Celebrating Women in Financial Services This Women's History Month

Estimated read time: 4 minutes

March is Women's History Month. It's a wonderful time to reflect on the achievements of women in modern society and how advancements pioneered by women have impacted civilization as a whole. At CardGuru, we have only to look into our specialty, finance, to find wonderful examples of how women have impacted America, and, in doing so, the world at large.

Women in Finance: A Timeline

Due to concepts like coverture, which were a part of English common law, things haven't always been rosy for women when it comes to establishing themselves financially, let alone getting involved with the financial services industry. Below, are a few early examples of women pioneers of finance.

Mary Kies

Born in 1752, Mary Dixon Kies was an American inventor. In 1809, she became the first woman to hold a patent. She invented a proprietary method of weaving straw with silk to create a new material that set the bonnet trends of the 1800s.

Lydia Moss Bradley

The above mentioned concept, coverture, stripped women of financial power. It suggests that the assets of women must be controlled by men in their family. Lydia Moss Bradley obviously didn't subscribe to those beliefs when she became the first woman to draw up a prenuptial agreement to protect her assets in 1869. Bradley went on to be the founder of Bradley University.

Maggie Lena Walker

Maggie Lena Walker was born in 1864. As a black woman, she attended a segregated school in Richmond, Virgina, where she was born. After her father died unexpectedly and before she finished grade school, she worked with children to ease the financial gap left by her late father.

During her lifetime she was a community organizer for the Order of St. Luke, a burial society dedicated to helping the elderly prepare their assets and services for the end of life. She went on to open The St. Luke Herald, a newspaper started in dedication to the organization. The success of the newspaper allowed her to found St. Luke Penny Savings Bank, which made her the first woman in America to charter a bank.

Supporting Women in Financial Services

It's been an impressive climb from the days of women working solely as tellers and in secretarial roles at financial institutions to the 47% of women who now hold management positions in American finance. However, we aren't done climbing yet. This seeming show of equality is a beard for more insidious forms of inequality that keep women out of leading roles in banks and other financial institutions.

Career progression analysis also shows that at each level, men are promoted at materially higher rates than women (in financial institutions)

For this reason, finding a comprehensive, clear list of woman-owned banks is virtually impossible. One would think that, in 2019, all the financial literacy blogs would be churning out these lists, like we do with other minority-owned businesses. However, while the Federal Reserve collects information on minority-owned banks and financial institutions, they don't make it clear to decipher how many of these businesses exactly are owned by women.

In fact, the Federal Reserve tracks minority categories like Caucasian woman-owned, Hispanic American-owned, Black American-owned and multi-racial owned banks, without regard for how many non-Caucasian women owners may exist inside some of those other categories. The result is unclear data that doesn't give us a holistic picture of the totality of woman-owned financial institutions. The HBR study cited above states that frustrated women, sick of waiting for promotions after years of effort, are exiting the financial services industry at alarming rates, as their prospects in the sector continue wane to crescent.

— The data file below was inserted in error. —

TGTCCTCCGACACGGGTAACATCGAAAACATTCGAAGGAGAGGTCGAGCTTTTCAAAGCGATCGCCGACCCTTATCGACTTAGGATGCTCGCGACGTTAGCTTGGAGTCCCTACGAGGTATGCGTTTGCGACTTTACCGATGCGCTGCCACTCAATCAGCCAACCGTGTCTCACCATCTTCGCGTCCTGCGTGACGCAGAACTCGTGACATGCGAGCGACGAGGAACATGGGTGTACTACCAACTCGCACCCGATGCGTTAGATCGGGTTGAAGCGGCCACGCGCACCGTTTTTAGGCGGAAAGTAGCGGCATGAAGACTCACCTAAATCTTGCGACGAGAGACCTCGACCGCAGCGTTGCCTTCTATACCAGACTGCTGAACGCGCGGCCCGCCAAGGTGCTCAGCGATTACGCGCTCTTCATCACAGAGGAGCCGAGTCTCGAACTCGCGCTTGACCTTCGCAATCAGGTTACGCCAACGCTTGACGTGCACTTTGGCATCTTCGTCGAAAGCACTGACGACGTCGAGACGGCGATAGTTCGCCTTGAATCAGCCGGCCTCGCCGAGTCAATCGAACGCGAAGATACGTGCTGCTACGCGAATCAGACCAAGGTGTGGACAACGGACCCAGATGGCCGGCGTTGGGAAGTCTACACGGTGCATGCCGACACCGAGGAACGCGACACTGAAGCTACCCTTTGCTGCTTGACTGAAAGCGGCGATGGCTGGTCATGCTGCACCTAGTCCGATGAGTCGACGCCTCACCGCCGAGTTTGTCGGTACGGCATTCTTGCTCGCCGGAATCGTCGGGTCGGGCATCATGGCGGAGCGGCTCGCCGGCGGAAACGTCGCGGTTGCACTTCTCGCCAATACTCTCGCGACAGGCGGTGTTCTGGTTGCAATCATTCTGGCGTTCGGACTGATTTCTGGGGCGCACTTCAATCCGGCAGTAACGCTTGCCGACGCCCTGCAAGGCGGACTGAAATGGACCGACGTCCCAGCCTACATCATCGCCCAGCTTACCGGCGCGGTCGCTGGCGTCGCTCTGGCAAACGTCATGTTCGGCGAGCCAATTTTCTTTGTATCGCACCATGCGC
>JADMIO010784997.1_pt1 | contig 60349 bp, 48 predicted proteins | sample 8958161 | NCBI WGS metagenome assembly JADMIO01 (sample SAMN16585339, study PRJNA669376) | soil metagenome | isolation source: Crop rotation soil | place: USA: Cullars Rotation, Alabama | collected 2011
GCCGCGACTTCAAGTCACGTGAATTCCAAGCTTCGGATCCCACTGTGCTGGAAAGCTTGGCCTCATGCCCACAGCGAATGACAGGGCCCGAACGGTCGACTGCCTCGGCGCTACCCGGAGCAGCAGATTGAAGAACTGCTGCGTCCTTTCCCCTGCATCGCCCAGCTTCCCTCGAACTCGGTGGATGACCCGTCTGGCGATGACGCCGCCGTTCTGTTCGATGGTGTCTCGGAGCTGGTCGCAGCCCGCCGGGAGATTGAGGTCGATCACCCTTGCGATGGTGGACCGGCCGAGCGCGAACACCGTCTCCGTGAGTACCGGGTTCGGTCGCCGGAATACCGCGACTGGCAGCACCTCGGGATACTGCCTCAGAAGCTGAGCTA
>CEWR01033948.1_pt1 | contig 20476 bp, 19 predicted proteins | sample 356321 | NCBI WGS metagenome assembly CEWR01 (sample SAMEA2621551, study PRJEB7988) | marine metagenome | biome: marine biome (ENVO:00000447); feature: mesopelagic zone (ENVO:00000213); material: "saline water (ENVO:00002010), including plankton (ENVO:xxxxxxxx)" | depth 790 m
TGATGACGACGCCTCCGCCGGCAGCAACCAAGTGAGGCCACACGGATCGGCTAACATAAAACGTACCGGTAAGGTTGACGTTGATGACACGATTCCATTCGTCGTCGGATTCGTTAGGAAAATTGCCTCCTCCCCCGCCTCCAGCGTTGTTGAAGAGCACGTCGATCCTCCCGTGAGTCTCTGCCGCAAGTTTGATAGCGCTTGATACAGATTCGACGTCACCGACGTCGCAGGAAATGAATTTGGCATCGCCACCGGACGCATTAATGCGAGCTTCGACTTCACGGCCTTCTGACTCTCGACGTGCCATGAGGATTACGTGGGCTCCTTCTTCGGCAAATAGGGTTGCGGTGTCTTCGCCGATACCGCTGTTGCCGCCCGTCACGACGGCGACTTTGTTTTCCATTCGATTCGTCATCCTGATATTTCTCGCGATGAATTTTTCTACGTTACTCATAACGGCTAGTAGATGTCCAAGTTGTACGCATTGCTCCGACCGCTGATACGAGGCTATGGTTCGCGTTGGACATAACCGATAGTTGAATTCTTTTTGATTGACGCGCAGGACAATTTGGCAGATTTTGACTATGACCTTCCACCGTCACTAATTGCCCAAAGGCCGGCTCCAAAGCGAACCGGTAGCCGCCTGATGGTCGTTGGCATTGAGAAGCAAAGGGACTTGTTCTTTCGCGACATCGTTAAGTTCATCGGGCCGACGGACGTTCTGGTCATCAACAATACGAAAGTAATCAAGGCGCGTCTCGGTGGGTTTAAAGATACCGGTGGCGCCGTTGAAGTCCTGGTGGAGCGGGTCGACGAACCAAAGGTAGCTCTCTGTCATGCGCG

The result is that supporting women in financial services isn't as simple as pointing you in the right direction as to where to spend your money. Instead, CardGuru recommends the following:

  1. Learn about the successes of women in finance and tell other people:
    This is a good start, but by no means should it be the totality of your research on the topic if you want to advocate for women in financial services.
  2. Be a confident woman in finance:
    If you're a woman in the financial industry, you are valuable. Don't be afraid to ask for what you are worth or apply for the job, even if you don't meet 100% of the desired qualifications.
  3. Lift up women:
    It's important to be yourself, but equally important is having a good role model or mentor. As a woman, it feels good to lift up other women, but this is something that can be done by any person of any gender.
  4. Teach your daughter math and financial skills:
    This will prime the next generation of women with a love of math and finances.
  5. Partner in advocacy with professional organizations:
    Something as equitable an exchange as paying dues to an organization like Women in Insurance and Financial Services can provide a platform for women interested in financial services to grow into career professionals.

Unfortunately, these bullet points only provide a simplified answer to the overarching climate of inequality in financial services that impacts women, and to a greater degree that isn't even being measured, women of color. While we celebrate the great achievements of all women, it's important to acknowledge the glass ceiling is very real, and for women in financial services its driving them into other markets, which could be impacting the quality of services you receive as a consumer. At CardGuru, it's our unique duty to keep consumers aware of the trends that impact their wallet, and this March it's your unique duty to learn a little more about women in financial services so you can start to be a part of the solution.